Avulsion Fracture Compensation Claims Explained
Have you suffered an avulsion fracture due to someone else’s negligence? If so, you may be eligible for compensation. Compensation can help you get back on your feet after an injury that’s affected your life in a variety of ways.
An avulsion fracture is slightly different to the average bone fracture. It happens when a small piece of bone tears away from the main segment of bone where a tendon or ligament is attached.
This guide will answer a variety of questions, such as:
- How long does it take to recover from an avulsion fracture?
- Can you walk on an avulsion fracture?
- Is an avulsion fracture bad?
Get In Touch With Our Team
Our friendly advisers are available 24 hours a day to answer any questions you may have and offer as much help as they can. They’re happy to offer free legal advice and assess how much compensation you may be owed.
If you have a solid claim, an adviser could connect you with our panel of personal injury solicitors. They can then discuss No Win No Fee agreements with you before commencing with your personal injury claim.
You can get in touch with our advisers by:
- Ringing them on 020 3870 4868 to discuss your case.
- Putting your information into our online claims form to receive a response at your earliest convenience.
- Having a chat with an adviser via our live chat pop-up box for a reply straight away.
Services And Information
- Everything You Need To Know About Avulsion Fracture Claims
- What Is An Avulsion Fracture?
- Avulsion Fracture Symptoms
- Common Types Of Avulsion Fracture
- What Causes Avulsion Fractures?
- Diagnosis And Treatment
- Avulsion Fracture Compensation Calculator
- Clinical Negligence In Treating Avulsion Fractures
- Time Limits To Claim For Avulsion Fractures
- I Suffered An Avulsion Fracture, What Should I Do?
- Claim For An Avulsion Fracture On A No Win No Fee Basis
- Useful Resources
To begin, this guide will look at what an avulsion fracture is and what symptoms may present themselves. There will then be sections showing the common types and causes of avulsion fractures. Next, the article will explore how this type of fracture is treated and diagnosed.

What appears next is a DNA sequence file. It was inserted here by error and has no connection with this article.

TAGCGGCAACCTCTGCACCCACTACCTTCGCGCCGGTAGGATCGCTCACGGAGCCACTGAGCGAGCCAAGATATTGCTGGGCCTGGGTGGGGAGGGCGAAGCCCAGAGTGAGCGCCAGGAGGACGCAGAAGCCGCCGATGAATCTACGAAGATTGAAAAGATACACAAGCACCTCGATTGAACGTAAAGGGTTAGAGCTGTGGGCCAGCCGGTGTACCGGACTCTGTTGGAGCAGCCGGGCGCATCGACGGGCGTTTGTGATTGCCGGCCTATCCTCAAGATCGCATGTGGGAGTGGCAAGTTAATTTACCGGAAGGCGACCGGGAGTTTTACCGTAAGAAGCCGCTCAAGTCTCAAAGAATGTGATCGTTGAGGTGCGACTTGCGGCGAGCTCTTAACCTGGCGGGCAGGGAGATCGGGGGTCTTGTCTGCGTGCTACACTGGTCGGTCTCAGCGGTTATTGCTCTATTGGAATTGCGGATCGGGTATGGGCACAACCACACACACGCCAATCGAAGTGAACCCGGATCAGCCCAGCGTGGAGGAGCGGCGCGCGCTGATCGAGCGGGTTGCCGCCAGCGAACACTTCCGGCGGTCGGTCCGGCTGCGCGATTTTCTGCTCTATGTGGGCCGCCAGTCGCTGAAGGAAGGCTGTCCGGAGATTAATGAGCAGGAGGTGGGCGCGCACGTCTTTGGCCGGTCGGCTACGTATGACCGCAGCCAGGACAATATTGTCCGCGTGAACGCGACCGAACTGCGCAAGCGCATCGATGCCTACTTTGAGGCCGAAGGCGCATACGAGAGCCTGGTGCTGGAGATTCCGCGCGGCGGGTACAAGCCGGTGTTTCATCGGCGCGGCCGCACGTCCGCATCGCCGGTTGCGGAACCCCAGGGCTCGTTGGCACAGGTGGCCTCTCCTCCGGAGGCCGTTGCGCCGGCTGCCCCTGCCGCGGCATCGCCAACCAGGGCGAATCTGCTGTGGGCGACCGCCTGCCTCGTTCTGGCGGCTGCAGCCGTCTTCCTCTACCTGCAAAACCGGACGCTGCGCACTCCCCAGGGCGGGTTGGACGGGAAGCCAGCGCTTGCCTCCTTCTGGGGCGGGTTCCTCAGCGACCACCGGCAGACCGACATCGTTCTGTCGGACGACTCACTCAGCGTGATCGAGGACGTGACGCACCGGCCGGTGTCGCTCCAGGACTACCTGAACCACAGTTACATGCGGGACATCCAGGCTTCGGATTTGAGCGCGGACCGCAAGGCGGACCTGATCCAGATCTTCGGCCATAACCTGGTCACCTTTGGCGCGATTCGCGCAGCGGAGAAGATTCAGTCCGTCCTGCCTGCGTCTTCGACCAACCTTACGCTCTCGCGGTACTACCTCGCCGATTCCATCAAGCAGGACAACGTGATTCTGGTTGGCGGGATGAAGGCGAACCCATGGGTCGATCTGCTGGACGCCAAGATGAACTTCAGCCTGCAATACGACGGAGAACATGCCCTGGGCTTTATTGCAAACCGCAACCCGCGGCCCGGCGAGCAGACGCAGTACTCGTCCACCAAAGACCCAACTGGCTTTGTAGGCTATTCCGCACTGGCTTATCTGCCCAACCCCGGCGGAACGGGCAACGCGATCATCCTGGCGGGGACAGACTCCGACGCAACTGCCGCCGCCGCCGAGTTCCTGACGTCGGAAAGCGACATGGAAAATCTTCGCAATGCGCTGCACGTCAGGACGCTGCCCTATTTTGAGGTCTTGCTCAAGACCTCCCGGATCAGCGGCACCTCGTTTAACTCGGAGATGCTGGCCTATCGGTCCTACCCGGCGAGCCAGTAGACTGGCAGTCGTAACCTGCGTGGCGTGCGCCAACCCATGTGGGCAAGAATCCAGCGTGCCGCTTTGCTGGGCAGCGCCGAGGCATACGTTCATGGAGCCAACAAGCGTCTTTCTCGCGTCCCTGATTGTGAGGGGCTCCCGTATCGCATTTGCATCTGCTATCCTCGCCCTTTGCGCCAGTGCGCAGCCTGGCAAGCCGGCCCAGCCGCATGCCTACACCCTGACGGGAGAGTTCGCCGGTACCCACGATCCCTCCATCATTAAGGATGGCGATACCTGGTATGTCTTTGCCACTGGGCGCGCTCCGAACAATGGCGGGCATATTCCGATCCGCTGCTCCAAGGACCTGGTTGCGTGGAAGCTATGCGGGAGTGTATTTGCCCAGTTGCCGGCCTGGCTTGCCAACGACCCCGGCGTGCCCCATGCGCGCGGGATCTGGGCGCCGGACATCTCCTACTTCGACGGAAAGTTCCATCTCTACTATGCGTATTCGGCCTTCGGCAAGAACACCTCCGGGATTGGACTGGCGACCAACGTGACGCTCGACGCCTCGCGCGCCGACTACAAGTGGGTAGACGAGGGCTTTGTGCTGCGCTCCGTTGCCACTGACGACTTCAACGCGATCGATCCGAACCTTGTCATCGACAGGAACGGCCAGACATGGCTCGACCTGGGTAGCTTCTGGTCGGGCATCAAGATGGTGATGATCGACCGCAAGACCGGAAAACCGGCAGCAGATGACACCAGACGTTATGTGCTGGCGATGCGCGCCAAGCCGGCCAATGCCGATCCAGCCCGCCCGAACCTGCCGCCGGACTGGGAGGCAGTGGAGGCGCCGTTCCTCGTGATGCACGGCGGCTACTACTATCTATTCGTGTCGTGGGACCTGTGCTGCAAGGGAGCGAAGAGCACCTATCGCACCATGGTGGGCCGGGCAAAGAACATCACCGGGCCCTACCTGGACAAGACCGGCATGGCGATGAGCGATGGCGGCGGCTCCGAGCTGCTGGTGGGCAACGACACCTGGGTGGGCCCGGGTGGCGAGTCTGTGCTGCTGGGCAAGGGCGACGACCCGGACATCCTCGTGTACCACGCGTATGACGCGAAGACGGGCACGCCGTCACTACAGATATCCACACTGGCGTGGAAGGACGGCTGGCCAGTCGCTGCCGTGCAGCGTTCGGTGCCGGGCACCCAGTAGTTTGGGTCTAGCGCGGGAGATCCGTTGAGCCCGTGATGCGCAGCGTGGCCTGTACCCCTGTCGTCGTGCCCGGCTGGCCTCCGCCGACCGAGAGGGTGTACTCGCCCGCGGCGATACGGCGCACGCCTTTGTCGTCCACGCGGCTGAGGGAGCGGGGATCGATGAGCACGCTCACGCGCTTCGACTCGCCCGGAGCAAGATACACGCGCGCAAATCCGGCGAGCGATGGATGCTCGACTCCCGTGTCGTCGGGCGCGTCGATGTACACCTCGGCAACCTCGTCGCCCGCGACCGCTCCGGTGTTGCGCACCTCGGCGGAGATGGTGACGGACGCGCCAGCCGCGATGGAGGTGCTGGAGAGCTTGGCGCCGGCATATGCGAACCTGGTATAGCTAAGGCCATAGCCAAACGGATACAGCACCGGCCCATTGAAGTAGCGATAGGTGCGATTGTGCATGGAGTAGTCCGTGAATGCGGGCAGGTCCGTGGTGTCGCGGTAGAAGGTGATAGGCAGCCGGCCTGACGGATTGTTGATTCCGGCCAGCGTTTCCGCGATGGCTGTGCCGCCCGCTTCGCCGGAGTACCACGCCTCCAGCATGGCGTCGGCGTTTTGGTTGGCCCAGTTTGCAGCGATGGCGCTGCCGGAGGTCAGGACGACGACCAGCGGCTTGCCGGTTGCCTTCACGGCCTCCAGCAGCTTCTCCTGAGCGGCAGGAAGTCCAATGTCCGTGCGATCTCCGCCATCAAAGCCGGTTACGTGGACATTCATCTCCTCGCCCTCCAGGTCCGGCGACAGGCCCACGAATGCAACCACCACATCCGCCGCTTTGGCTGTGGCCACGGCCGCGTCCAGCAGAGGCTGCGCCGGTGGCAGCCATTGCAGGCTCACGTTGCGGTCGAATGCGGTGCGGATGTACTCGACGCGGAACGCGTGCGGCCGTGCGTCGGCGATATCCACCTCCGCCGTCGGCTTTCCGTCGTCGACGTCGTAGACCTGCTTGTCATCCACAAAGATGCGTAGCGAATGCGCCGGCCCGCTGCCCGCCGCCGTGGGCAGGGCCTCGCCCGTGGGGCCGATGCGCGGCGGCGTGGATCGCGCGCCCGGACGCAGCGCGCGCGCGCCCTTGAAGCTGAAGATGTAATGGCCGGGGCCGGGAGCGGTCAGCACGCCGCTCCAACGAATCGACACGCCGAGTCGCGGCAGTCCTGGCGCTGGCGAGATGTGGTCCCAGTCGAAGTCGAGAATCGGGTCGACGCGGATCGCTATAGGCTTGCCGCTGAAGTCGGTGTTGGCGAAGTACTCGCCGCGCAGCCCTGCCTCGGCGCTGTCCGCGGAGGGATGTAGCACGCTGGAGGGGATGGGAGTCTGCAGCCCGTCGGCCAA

Additionally, there’ll be a compensation table to show how much compensation some injuries may carry. There will also be a section talking about how to make a clinical negligence claim for an avulsion fracture.
Moreover, the guide will discuss the personal injury claims time limit to make sure you’re aware of how long you could have left to make a claim. After this, there’ll be some advice on what steps you can take after suffering a broken bone.
Towards the end of the guide, there’ll be an exploration of No Win No Fee agreements and the benefits involved. There will then be some further guides to offer you as much information as possible about this topic. To finalise, there’ll be answers to some frequently answered questions.
An avulsion fracture is when a small segment of bone joined to a ligament or tendon breaks off the bigger segment of bone. If you think you have a fracture, you should seek medical attention to ensure you receive the right treatment to help it heal correctly.
Although avulsion fracture statistics aren’t readily available to us, there are workplace injury statistics from RIDDOR. The table below includes some of these statistics, showing the number of non-fatal injuries to employees in Great Britain by nature of injury in 2014/15-2019/20.
As you can see, the most common injury was fractures with 18,535 cases. What’s more, these are just the reported work injuries. Fractures can also result from road traffic accidents or accidents in a public place.
Although on its own an avulsion fracture might not be a severe medical emergency, it can produce some unpleasant symptoms.
They commonly occur in the hip, elbow and ankle. Avulsion foot fracture symptoms include:
- Sudden pain
- Difficulty moving the joint
The NHS advises that avulsion fractures are treated like soft tissue injuries. Healing can
take around 6 weeks, but swelling and pain can continue for up to 6 months.
The NHS says you may walk on the affected foot, but it may be easier with crutches. It’s apparently also common for the swelling to be worse at the end of the day. The NHS recommends you keep your foot elevated, especially at the beginning of your recovery period.
It’s likely to be painful when you walk on it so it’s recommended you rest whilst your ankle heals. You can also place ice packs on the injured area to decrease swelling and bruising.